Like one or two of the other mid-market, clean-sheet EVs with which it competes, the Q4 E-tron reveals itself to be a really roomy car when you start opening its doors and boot. For cabin space, it could even rival the most practical mid-sized, five-seat SUVs in the class such as the Honda CR-V. Its hip point is convenient and its roofline high, making for abundant head room and leg room in the front row, and there is plenty of space in row two for adults to be comfortable in.

The boot is more shallow than some SUV regulars might be used to as a result of what is packaged below. It still offers a generous 520 litres of carrying capacity below the load cover, though, as well as a folding, removable boot board that delivers a flat loading area when the seats are folded, and further storage space underneath.

We’d prefer a bigger gear selector that’s easy to grab without looking. Remote audio controls are useful here, but there’s no substitute for a big, clear ‘off’ button.

When seated at the wheel, you will find yourself in a very comfortable, adjustable and well-supported driving position, but the dimensions of the car around you do feel a little curious. The dashboard is bulky and imposing, stretching towards you from the distant base of a steeply raked windscreen, and seeming so large and flat that it could almost double as a passenger-side dining table. Being equally steeply raked and bordered by large door mirrors, the A-pillars create large three-quarter blindspots on either side of the screen itself, and can be hard to see around at roundabouts and junctions. The bonnet, meanwhile, is short and concave, dropping away to make it quite hard to judge the length of the car’s nose when parking and manoeuvring.

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In its habitual style, Audi has packed plenty of technology into the Q4’s cabin and has been fairly bold with the geometric, tiered appearance of the asymmetrical dashboard. This is a smart-looking, pleasant interior in broad terms, but its material quality levels and fit and finish might not quite meet your expectations of a £45,000 premium family car.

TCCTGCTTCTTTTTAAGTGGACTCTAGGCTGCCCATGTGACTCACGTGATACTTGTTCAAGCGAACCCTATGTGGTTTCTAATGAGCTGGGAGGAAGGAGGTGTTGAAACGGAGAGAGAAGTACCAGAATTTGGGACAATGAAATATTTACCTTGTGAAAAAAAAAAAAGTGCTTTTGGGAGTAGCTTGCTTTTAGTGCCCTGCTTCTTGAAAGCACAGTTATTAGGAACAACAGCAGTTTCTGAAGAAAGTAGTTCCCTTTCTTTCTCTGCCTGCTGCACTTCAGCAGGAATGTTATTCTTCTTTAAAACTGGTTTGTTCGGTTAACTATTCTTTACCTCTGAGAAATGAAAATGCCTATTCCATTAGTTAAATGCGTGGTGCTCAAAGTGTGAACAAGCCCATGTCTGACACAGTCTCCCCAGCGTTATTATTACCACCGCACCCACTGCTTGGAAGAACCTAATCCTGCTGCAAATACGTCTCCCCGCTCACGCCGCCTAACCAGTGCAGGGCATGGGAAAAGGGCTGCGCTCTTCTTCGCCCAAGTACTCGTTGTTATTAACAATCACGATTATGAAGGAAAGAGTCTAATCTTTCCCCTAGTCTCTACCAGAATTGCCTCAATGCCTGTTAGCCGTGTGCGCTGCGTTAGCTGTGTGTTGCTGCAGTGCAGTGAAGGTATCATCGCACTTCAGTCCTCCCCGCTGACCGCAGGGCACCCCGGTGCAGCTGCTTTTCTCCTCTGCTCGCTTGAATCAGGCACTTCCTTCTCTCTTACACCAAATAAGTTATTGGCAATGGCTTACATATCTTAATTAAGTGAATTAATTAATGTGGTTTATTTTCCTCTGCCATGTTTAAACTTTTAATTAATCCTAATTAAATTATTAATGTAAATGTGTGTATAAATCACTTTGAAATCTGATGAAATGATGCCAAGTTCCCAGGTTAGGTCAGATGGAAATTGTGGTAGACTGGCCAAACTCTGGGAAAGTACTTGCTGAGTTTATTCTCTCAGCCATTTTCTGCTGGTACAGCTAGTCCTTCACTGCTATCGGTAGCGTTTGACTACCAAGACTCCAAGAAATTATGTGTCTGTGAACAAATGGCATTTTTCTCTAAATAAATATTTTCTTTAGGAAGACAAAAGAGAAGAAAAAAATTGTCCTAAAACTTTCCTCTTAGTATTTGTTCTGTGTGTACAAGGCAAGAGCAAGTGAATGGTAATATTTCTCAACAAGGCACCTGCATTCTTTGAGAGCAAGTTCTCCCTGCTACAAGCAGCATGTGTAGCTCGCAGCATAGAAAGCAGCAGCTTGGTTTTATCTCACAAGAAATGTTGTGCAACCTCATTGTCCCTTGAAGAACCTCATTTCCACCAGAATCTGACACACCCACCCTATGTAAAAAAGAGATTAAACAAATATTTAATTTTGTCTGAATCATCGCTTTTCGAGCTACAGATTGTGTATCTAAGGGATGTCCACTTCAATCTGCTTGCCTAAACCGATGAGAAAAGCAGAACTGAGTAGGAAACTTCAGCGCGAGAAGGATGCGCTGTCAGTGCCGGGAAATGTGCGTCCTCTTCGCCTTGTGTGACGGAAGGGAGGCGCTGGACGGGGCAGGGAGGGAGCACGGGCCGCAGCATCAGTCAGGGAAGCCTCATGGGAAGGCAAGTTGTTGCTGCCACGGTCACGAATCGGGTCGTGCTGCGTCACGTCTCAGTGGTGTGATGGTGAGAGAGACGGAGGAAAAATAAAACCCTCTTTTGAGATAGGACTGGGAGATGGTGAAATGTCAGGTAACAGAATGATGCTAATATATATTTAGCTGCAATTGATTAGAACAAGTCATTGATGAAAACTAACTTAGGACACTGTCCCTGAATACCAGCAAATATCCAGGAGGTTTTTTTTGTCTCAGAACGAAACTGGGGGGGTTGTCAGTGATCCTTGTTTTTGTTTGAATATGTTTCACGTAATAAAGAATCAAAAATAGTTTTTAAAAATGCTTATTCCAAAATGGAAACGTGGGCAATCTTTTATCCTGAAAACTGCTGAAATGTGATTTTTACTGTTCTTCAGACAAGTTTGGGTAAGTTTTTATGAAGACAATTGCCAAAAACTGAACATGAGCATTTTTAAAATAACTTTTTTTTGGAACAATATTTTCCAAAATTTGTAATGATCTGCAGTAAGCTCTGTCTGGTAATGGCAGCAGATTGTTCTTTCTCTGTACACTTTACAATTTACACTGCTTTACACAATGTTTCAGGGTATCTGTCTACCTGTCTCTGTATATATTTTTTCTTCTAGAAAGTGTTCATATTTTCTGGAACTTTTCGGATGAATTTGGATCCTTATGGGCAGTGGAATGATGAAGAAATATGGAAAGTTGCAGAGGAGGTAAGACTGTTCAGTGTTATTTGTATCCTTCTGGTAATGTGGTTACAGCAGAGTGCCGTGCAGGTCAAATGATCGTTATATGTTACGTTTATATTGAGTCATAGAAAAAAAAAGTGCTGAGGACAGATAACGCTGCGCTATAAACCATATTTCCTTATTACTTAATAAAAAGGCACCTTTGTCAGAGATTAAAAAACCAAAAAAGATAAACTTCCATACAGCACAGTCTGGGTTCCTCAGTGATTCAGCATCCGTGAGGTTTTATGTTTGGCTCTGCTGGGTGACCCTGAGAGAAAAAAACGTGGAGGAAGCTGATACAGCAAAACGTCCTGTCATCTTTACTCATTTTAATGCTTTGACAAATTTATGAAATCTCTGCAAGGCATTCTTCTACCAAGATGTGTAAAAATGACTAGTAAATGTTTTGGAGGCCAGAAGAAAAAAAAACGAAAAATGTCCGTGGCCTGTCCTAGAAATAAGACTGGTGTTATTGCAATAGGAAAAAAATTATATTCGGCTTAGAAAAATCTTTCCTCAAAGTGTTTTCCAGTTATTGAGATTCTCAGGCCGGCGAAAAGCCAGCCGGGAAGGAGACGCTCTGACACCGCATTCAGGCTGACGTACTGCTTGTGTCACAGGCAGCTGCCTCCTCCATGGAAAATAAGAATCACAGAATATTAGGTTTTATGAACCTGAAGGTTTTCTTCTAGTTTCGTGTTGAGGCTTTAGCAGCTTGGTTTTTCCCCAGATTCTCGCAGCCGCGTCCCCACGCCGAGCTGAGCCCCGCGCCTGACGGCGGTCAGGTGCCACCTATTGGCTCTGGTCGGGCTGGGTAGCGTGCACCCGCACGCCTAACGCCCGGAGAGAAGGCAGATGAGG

Both hard and soft-touch materials feature, but the former look and feel surprisingly rough and plain. One or two sharply edged pieces of trim, and fitting gaps between mouldings, of the sort that we’re not used to finding in an Audi, also appear in the car.

Audi Q4 infotainment and sat-nav

The Q4 E-tron’s provision of in-car technology is good, even if much of it comes at extra cost. You get fully digital instruments, which work well and are very clear and crisp, and a 10.1in MMI Navigation Plus infotainment system as standard. Apple and Android smartphone mirroring is also standard, but wireless smartphone charging only comes as an option.

The central touchscreen is mounted quite high and is smoothly integrated, but it doesn’t offer an obvious place to anchor an outstretched hand, making it less comfortable to use than it should be. Some functions also require a precise input to switch on and off; and it can be hard to hit the right square centimetre of the screen with your left hand when the car’s moving at speed. A few more physical controls would aid usability. 

Only by having a Vorsprung-spec car or by paying £1200 for Audi’s Technology Pack do you get the Q4’s augmented reality head-up display, which projects navigation arrows onto the car’s windscreen. They’re not as distracting in practice as they sound, and often help to highlight a side street or island exit.